Plant Propagation 101: Keeping it Simple
You're probably reading this page because you've heard of plant propagation, know what it is, but need help getting started. Perhaps you've no idea how to grow plants in water and you are starting from scratch.
Either way, don't worry!
The beauty of plant propagation is how simple it can be!
WHAT IS PLANT PROPAGATION?
Simply put, plant propagation is the process of creating new plants from an existing one. This can be done in a variety of ways but Theory Beyond Design specializes in water propagation. This is the method of cutting off a piece of a plant and setting it in water where it will then (typically) grow its own new root system and mature into a full plant.
Voila! You have now taken one plant and made two! In theory, this process can be repeated infinitely as long as the health of the parent plant is maintained. All propagated plants will be genetically identical to the parent plant.
ADVANTAGES OF WATER PROPAGATION
Plant propagation can be a rewarding and low-cost option to growing your plant collection that only requires something to cut with and a container of water. Propagated plants also make great, meaningful gifts for friends or family and can even be used for plant swaps.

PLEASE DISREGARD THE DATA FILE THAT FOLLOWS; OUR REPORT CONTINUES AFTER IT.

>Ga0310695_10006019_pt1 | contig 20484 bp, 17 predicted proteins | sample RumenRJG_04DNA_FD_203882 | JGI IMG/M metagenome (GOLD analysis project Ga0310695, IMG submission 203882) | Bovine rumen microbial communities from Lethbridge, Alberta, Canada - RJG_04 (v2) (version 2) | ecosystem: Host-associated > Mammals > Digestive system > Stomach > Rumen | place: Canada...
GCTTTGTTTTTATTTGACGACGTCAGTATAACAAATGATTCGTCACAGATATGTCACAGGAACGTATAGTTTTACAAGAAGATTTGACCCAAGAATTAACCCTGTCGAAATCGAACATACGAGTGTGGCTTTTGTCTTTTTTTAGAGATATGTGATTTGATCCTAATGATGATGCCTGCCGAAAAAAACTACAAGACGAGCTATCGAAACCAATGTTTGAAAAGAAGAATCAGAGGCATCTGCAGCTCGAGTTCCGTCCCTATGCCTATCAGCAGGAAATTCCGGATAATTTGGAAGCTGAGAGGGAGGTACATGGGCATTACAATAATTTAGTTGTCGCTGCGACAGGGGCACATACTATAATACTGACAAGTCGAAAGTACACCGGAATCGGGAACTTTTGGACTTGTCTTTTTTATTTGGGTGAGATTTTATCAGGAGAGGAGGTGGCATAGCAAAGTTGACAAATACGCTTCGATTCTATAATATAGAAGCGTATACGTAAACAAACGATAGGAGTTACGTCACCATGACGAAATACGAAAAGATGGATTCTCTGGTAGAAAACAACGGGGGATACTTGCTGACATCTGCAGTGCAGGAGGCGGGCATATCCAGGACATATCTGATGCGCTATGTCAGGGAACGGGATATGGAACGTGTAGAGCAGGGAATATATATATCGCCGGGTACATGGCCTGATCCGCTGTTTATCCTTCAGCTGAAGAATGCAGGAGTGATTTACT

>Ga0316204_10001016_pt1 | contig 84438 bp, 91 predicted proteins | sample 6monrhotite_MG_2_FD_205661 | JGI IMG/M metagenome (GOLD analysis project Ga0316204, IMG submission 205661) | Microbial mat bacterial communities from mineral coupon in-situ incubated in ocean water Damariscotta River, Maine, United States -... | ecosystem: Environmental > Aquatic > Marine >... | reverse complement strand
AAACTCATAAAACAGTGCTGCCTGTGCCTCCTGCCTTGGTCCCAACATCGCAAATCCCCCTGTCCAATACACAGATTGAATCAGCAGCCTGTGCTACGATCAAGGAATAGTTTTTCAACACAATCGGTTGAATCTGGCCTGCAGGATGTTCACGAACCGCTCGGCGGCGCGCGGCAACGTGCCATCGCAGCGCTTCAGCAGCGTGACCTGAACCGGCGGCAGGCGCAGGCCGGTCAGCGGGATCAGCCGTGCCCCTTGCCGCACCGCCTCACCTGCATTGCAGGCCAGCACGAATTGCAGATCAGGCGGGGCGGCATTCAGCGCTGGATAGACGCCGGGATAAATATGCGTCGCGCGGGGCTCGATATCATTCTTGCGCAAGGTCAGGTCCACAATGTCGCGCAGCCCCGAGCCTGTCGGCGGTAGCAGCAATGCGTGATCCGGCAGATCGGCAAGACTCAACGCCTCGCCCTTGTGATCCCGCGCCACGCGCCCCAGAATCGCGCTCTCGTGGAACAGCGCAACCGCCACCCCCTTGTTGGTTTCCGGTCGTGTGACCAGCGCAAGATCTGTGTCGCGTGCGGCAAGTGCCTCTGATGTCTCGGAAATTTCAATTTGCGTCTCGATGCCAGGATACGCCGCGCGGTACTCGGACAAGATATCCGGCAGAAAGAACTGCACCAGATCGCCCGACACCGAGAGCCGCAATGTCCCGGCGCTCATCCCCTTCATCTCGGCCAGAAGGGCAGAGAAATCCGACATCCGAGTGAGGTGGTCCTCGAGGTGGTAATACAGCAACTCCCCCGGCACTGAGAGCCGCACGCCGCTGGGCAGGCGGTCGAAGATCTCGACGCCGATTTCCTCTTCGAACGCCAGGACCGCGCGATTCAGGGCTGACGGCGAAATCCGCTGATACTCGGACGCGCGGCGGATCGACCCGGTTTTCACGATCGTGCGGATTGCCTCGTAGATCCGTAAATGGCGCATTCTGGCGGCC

DISADVANTAGES OF WATER PROPAGATION
Unless you have a friend willing to let you take cuttings from their plants, you do actually need to have an existing plant. Also, not all plants are suited for water propagation and even those that are do not always propagate successfully. It might take a little research, trial, and error to get some plants to regrow their roots! But don't despair! Simply keep trying!
HOW TO GROW PLANTS IN WATER
- Find your plant's root nodes (use the photo gallery below as a reference).
- Ideally you want to have at least one or two of these nodes (as well as one leaf) on your cutting. This is where your roots will appear.
- Use clean shears and cut about a quarter of an inch below the node.
- Place that gorgeous greenery in one of our propagation vases (if you don’t have one yet, you can use a small vase or even a mason jar). Make sure the leaves do not touch the water.
- You’ll want to change the water every 2-5 days, don’t let it get icky or it could stymie growth or even kill your cutting.
- Once you see 2-4” of root growth you’re ready to set your new plant in soil! This could happen as soon as a few days or take as long as weeks!
- You can also let your cutting hang out in the vase for longer for a beautiful visual, as long as they’re not too compacted in their vessel.
- Enjoy and repeat!
Exercise your patience propagating this favorite, slow-growing plant
Try your hand at propagating these happy little prolific plant babies
Check out our featured propagation vases